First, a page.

I'm trying to find the best way for a basic security system for a website. I know I want users and groups.

I thought I'd have:




First one is the user, second one is the group, and the third one is the intermediary table that connects the two. One user has many groups.

Does this sound ok?

  • Other than the names. Your GROUP_TYPE table should be named GROUP or something similar, and your GROUP_TABLE should reference both Users and Groups, as that's what it's linking.
    – Adam Musch
    Feb 1, 2012 at 14:49
  • @adam doesn't group_table do that with user_id and group_id?
    – johnny
    Feb 1, 2012 at 14:55
  • 4
    @AdamMusch It should not be named GROUP, as that is a reserved word. Tables and columns should never be named after reserved words
    – Philᵀᴹ
    Feb 1, 2012 at 15:02
  • 1
    @Phil agreed. You may as well name a table SELECT and a field FROM so you can have a query like SELECT [FROM] FROM [SELECT]
    – JNK
    Feb 1, 2012 at 15:04
  • 2
    Try calling the basic entities something like 'app_user' and 'app_role' Feb 1, 2012 at 15:06

1 Answer 1


The traditional way to model this is using a pattern called Role-Based Security.

The idea is not just to have groups of users, but also groups of permissions. Here is how the pattern looks:

Role Based Security ERD

Note that you want to avoid reserved words for table names, so don't name your tables exactly as shown in the diagram.

The way it works is that your groups or Roles have not only a list of users assigned to them but also a list of permissions assigned to them. This allows you to table-drive both who can do what, but also what it is they can do, if you follow me.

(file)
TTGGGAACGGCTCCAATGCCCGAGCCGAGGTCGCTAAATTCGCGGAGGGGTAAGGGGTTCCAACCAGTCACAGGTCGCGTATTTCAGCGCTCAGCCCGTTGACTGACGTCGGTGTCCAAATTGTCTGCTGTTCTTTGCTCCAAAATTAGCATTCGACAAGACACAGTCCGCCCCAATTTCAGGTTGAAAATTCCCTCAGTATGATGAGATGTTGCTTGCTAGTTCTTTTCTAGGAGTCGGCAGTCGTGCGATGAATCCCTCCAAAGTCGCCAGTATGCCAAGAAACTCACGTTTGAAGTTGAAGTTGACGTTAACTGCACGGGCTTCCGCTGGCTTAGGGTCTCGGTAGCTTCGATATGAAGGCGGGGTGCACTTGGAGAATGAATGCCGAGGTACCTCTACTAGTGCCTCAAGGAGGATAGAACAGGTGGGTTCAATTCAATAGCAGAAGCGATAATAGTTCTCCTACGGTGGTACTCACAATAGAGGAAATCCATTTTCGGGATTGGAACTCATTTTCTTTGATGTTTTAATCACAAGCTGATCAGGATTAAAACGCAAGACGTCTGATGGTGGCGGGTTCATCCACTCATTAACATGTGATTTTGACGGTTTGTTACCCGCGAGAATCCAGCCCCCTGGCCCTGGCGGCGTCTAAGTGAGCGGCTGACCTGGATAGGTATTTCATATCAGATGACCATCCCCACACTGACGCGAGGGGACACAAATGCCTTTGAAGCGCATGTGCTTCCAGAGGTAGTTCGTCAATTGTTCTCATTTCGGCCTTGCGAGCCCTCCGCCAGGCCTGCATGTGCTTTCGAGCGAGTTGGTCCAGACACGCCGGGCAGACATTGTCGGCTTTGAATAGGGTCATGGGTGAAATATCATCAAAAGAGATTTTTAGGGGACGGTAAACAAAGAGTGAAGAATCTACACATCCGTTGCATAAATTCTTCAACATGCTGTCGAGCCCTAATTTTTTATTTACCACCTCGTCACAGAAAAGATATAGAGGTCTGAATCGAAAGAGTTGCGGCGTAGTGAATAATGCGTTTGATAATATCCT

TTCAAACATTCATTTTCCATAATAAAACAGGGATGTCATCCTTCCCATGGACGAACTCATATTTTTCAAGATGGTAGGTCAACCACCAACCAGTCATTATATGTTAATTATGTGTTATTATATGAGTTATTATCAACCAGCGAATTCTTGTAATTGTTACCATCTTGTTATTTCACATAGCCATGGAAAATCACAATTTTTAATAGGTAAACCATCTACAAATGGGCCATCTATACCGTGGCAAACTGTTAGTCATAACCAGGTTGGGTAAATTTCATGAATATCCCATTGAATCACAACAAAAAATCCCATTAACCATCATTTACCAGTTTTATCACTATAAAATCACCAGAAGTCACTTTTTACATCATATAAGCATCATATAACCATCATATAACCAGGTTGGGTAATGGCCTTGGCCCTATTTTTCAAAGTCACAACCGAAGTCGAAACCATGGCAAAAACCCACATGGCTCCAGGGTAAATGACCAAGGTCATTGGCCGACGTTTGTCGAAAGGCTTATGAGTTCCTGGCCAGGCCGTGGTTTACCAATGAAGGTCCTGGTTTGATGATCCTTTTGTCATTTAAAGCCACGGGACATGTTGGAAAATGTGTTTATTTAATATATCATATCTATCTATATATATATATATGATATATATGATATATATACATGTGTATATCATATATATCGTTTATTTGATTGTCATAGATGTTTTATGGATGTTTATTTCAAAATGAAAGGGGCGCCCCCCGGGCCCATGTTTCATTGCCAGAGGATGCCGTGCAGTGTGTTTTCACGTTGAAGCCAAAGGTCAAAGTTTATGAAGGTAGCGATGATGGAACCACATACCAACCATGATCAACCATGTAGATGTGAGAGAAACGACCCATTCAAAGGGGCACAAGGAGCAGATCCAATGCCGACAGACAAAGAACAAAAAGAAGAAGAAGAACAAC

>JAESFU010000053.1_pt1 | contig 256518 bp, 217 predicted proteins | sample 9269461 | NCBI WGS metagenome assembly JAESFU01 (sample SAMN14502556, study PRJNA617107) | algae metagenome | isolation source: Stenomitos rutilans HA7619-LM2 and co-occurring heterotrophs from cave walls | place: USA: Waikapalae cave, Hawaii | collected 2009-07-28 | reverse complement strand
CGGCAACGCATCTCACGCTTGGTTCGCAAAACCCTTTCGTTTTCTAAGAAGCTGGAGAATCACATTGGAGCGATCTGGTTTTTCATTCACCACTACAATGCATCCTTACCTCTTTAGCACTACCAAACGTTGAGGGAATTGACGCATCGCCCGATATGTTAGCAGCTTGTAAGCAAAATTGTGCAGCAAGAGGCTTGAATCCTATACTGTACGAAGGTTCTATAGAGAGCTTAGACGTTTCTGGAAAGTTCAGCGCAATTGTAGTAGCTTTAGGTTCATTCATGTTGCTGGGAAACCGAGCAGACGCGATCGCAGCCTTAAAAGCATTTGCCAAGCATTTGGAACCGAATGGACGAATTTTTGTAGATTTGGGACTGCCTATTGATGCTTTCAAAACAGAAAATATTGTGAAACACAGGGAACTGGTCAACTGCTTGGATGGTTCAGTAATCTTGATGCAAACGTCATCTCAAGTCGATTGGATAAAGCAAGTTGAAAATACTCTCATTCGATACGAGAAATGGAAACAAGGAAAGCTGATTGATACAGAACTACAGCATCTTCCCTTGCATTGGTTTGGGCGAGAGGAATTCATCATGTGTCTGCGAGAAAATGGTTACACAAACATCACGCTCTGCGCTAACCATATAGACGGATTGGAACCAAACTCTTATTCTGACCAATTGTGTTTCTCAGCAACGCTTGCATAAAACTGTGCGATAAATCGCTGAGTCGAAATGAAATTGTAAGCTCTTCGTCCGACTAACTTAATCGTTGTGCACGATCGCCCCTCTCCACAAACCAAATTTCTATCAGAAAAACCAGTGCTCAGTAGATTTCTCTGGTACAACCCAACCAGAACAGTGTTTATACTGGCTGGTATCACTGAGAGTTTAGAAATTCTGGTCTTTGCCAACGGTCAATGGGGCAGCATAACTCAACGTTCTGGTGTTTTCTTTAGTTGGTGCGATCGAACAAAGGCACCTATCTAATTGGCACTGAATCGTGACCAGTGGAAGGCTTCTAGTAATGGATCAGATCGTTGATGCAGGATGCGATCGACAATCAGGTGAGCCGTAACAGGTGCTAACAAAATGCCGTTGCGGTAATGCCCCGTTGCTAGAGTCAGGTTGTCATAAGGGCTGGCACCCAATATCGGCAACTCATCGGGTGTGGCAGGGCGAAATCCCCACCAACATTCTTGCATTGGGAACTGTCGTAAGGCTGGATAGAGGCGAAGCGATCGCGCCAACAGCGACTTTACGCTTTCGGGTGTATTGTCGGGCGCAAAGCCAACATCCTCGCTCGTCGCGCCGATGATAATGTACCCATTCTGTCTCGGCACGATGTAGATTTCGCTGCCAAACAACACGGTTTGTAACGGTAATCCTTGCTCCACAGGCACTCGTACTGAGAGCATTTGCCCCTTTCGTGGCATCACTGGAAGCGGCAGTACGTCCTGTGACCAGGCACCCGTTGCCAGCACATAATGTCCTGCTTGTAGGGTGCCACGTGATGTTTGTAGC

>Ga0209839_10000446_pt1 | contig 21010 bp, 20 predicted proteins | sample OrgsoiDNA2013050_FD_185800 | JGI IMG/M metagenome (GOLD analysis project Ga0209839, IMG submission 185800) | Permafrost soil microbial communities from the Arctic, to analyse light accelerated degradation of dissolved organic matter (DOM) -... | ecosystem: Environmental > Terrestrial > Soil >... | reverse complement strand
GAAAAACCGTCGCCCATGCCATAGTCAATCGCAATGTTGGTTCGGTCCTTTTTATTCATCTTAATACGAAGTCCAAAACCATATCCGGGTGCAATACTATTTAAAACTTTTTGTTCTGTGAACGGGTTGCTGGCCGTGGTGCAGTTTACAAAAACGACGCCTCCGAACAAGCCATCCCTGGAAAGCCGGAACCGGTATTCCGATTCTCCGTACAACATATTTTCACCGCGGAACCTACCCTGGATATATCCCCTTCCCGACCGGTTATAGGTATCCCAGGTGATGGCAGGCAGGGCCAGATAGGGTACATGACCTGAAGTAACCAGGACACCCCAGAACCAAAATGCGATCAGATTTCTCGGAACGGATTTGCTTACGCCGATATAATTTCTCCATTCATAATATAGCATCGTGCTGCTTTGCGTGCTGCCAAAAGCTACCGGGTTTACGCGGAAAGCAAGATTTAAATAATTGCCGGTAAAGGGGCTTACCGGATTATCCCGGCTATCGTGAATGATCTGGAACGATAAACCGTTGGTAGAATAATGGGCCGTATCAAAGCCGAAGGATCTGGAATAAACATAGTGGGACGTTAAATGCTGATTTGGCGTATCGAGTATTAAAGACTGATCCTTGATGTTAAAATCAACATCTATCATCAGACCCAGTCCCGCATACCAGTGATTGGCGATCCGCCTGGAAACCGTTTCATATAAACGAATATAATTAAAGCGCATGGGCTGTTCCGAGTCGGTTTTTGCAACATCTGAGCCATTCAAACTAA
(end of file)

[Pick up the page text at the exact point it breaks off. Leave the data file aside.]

• But what if my user has some role like manager or whatever and for some reason the same user needs one particular permission as well (which is not in that role, nor is in any other role alone)?
    – levi
    Dec 24, 2015 at 7:14
  • 1
    @levi - If that happens then one way to handle it is to make a special role like "Bob's Special Permissions", which is a bit of a kludge, but it solves the problem as long as you don't have too many exceptions like this. It is possible that what you think is an individual exception may actually be a subtle new role that you haven't considered. What happens when Bob quits? Does Bob's replacement also need that exceptional permission? If so then you actually have a role with one member, not an exception.
    – Joel Brown
    Dec 24, 2015 at 12:58
  • 1
    @levi - Another possibility is that you really need to have a mixture of individual and role rights. In that case, your ROLE table can be subtyped into Individual and Group types, where the group type has zero to many members and the individual type has exactly one member. How you enforce these cardinality rules is up to you. It could be done declaratively in your database schema, in which case you need to change the pictured schema slightly. Or you might use application logic, in which case your schema still looks like what I've pictured above.
    – Joel Brown
    Dec 24, 2015 at 13:02

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